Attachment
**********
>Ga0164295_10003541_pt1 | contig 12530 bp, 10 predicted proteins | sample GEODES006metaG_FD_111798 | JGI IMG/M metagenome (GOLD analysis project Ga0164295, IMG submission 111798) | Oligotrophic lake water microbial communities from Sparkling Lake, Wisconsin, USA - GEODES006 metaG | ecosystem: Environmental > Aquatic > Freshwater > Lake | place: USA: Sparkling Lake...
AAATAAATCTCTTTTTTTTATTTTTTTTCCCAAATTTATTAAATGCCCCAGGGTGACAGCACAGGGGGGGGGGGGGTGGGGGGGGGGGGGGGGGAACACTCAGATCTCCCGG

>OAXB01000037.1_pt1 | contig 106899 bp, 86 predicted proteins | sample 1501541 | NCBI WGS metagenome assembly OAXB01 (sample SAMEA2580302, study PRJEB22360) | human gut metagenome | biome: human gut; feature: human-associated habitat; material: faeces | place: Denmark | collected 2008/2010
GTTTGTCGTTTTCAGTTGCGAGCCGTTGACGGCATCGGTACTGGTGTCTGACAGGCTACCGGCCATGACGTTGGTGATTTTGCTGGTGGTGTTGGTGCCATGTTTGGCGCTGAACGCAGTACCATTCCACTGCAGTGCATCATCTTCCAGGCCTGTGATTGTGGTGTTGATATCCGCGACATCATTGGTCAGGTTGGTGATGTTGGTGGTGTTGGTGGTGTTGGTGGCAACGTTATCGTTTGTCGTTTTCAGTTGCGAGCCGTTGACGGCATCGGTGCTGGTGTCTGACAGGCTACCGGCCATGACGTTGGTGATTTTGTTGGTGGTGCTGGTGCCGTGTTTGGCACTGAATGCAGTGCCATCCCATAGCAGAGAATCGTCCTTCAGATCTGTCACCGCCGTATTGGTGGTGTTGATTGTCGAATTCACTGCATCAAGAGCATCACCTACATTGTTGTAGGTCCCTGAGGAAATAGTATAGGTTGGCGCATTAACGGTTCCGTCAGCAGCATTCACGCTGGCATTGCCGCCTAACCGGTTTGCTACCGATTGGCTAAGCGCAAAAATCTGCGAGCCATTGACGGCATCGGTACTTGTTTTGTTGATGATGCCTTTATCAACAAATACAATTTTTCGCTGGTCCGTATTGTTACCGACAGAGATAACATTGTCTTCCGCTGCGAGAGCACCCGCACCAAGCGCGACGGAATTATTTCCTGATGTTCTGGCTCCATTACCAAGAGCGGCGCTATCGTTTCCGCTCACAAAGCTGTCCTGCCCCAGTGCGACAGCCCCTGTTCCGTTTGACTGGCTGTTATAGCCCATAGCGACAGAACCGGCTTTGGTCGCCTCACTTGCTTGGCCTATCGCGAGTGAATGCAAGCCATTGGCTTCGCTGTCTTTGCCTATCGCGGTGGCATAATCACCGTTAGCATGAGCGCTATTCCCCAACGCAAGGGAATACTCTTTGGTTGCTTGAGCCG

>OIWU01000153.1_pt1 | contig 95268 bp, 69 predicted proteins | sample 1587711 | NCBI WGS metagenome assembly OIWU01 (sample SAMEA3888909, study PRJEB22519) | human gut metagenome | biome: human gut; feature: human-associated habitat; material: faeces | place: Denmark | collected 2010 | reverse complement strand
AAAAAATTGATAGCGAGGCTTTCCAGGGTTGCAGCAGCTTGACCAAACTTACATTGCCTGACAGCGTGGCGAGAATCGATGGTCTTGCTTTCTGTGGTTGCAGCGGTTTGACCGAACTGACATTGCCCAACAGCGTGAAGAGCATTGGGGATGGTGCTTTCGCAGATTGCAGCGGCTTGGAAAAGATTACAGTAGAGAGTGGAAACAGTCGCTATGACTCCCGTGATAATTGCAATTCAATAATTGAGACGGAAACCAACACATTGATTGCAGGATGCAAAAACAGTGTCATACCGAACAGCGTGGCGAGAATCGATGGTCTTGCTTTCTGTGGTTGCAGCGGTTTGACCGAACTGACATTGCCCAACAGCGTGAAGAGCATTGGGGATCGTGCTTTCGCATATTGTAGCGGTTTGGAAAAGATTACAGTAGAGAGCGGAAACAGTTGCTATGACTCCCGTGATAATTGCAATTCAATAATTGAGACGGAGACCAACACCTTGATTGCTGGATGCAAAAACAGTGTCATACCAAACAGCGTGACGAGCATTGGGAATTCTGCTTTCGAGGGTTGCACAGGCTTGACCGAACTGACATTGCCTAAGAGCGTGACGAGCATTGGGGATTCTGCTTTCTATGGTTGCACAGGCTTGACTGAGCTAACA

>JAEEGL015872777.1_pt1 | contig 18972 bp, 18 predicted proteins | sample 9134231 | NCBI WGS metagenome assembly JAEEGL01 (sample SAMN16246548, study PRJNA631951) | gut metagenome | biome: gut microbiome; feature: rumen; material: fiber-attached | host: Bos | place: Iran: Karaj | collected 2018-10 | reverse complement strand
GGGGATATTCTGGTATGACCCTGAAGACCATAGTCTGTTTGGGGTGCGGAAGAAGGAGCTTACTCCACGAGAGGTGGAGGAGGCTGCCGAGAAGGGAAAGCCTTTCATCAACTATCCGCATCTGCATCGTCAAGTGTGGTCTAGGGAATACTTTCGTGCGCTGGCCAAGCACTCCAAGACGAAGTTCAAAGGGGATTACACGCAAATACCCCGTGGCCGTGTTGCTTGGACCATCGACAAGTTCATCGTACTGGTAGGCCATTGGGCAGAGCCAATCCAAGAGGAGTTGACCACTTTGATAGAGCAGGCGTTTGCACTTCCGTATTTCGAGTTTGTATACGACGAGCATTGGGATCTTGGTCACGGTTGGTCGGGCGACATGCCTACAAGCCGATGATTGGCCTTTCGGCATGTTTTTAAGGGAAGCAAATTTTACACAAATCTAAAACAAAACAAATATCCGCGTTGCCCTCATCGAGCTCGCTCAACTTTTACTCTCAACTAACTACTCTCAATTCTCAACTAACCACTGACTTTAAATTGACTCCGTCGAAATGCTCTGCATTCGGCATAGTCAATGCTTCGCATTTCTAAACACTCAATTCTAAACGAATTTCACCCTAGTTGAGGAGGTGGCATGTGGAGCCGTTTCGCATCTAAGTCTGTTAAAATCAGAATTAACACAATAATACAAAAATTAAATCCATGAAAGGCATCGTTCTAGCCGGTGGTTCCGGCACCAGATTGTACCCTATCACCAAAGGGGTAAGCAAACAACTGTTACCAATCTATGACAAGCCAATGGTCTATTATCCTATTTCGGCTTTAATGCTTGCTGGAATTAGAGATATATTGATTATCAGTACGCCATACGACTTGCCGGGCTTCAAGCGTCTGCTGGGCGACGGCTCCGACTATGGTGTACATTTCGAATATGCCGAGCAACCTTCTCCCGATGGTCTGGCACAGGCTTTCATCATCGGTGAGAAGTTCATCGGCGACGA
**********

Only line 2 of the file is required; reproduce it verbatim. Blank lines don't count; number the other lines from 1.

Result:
AAATAAATCTCTTTTTTTTATTTTTTTTCCCAAATTTATTAAATGCCCCAGGGTGACAGCACAGGGGGGGGGGGGGTGGGGGGGGGGGGGGGGGAACACTCAGATCTCCCGG